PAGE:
Is my credit score really the deciding factor on whether I will be approved for an auto loan?

Although your credit score is an important part of your approval process, it’s more an indicator on your interest rate.  People with less than perfect, or even bad credit, can still obtain auto loan financing as long as other criteria is met.  Some of those criteria are:

Debt-to-income ratio.
Debt-to-income ratio is a simple and intuitive measure of your ability to pay a prospective lender back. Having a lot of money in outstanding debts could decrease your perceived reliability as a borrower, and result in less friendly terms. The more income you have available, the more confidence the lender will likely have that you will pay them back, and you may be rewarded with more competitive terms.

Amount borrowed and down payment.
Lenders determine auto loan rates not only by assessing your credit worthiness, but also by considering how much they’re going to have to lend. Paying a significant portion of your auto loan via down payment can signal to a prospective lender that you can and will pay off your loan in a reliable manner. Similarly, borrowing an especially large amount of money or offering little or no down payment will up the risk for the lender, probably resulting in a higher interest rate to balance out the lender’s exposure.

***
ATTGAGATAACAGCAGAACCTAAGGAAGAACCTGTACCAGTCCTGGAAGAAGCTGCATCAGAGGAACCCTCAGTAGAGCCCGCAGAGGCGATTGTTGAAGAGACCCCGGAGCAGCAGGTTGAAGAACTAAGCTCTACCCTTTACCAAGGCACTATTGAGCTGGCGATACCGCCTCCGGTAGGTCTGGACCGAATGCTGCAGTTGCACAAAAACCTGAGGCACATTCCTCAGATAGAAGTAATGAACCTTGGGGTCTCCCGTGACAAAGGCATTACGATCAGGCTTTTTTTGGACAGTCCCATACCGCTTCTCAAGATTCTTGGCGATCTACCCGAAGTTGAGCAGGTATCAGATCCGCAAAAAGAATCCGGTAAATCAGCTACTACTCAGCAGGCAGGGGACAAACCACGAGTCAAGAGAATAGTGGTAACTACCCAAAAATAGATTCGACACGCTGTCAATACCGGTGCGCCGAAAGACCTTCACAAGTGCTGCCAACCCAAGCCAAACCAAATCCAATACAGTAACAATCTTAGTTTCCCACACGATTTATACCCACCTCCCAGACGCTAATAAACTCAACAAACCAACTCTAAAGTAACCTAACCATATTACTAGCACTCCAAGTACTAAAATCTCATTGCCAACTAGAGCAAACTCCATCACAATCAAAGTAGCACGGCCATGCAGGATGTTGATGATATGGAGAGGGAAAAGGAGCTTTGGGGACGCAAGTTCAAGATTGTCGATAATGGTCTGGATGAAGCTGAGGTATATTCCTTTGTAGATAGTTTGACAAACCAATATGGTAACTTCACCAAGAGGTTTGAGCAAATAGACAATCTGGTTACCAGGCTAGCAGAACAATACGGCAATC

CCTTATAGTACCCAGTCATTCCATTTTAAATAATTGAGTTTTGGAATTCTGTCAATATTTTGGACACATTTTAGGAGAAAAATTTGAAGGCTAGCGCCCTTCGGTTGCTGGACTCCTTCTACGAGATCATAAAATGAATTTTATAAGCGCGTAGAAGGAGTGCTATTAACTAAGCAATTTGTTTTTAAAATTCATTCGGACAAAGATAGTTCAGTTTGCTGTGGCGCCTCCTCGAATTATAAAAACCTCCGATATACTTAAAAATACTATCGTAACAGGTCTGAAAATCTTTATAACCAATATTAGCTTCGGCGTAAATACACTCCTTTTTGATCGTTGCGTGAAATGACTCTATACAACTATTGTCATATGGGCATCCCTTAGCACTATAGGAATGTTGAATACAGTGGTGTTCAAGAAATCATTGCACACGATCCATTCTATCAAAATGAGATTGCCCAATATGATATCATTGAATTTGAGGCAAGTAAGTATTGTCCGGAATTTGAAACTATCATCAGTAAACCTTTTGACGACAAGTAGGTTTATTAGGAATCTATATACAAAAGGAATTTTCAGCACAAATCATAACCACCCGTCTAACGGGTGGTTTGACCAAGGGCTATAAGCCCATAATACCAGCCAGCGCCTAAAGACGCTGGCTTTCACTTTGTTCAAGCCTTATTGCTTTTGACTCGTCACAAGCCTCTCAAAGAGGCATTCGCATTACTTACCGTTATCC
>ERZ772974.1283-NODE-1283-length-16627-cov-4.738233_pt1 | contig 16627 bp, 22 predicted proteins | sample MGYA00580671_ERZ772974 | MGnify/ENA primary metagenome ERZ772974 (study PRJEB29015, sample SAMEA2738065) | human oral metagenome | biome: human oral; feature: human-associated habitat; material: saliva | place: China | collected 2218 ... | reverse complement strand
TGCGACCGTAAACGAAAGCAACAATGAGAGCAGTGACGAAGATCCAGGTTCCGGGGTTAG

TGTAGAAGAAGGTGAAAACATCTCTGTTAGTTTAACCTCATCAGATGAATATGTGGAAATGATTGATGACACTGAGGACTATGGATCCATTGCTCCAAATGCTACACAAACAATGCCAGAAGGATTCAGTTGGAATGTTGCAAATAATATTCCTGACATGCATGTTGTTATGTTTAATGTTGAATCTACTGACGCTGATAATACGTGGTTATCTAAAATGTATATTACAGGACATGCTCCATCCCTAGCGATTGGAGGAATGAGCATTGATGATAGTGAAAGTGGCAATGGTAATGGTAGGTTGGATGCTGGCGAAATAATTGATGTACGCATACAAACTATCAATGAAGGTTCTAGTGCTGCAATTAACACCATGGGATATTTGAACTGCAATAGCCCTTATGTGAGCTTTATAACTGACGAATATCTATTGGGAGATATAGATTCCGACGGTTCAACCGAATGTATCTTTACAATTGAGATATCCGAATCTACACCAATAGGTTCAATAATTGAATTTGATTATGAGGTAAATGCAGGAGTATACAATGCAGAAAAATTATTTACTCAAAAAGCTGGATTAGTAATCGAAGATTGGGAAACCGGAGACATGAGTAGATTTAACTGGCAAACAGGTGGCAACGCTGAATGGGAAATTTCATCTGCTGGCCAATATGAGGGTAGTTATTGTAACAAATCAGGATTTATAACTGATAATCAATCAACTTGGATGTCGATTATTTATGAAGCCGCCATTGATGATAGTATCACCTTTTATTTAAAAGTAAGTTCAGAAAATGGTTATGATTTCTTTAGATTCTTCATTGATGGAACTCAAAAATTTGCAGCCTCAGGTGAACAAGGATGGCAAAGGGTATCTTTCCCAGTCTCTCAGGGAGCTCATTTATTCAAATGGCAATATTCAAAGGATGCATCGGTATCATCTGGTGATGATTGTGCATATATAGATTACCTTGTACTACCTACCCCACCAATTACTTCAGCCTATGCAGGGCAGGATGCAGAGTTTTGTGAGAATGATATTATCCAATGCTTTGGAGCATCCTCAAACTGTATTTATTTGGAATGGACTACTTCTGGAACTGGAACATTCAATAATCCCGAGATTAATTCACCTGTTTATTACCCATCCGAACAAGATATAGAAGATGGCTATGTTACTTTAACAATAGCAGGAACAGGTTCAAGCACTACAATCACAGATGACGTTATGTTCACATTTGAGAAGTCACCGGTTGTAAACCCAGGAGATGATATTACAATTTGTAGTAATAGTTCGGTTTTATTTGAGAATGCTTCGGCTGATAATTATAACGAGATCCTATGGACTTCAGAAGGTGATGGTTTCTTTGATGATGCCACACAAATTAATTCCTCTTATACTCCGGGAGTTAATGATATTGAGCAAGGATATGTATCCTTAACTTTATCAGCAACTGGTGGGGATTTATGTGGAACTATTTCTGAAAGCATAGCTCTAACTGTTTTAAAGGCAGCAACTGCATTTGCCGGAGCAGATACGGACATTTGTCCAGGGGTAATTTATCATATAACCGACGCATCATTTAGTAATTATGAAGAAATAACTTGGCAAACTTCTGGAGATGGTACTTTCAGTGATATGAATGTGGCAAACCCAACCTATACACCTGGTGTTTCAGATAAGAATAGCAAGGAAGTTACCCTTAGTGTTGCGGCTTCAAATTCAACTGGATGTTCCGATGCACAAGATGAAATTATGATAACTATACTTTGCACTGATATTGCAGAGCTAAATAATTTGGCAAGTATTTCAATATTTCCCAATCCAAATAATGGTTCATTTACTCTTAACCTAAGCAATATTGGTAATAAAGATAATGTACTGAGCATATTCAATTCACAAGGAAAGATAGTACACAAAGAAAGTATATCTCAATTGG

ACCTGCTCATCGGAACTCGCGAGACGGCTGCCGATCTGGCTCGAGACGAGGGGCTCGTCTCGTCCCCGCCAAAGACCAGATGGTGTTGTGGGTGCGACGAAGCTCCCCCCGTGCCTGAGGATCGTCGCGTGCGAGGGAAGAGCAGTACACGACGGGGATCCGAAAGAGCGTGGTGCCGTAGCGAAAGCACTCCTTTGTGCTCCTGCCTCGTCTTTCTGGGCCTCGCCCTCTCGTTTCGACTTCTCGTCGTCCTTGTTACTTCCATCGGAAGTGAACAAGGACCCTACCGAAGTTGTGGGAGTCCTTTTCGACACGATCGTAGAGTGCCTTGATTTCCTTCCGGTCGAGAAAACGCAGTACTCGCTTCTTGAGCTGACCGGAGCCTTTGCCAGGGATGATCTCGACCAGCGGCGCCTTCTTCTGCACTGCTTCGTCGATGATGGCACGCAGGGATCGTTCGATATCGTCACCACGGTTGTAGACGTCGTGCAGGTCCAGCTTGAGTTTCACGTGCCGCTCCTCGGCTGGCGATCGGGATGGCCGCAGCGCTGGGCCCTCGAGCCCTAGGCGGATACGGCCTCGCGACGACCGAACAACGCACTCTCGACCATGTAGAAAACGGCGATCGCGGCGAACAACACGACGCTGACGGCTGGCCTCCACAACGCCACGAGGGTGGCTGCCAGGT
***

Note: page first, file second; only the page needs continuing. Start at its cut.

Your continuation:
In basic terms: The more money you can pay upfront for your new car, the lower your interest rates are likely to be.

Age of vehicle.
Generally, loans given out for used cars come with higher interest rates than those for brand new vehicles. This may seem counter intuitive, but it makes sense considering that older cars have already begun to depreciate in value. Car dealerships have less to gain by selling less expensive cars, and used car loans often come with shorter terms. These realities make it more likely that a prospective lender will try to recoup some value by considering higher auto loan rates on older cars.

Length of term.
Just like with the other factors, lenders will try to hedge their bets when it comes to the length of your term. The shorter the term of your loan, the quicker the lender can expect to get their money back, and the friendlier the terms usually will be. Keep in mind that while a short-termed loan may come with noticeably lower interest rates, your payments will likely be higher and the loan could put relatively more stress on your budget. If you’d like to space the repayments out over a longer time to provide yourself with more cushion, please keep in mind that you’ll probably pay a premium for the convenience with higher interest rates.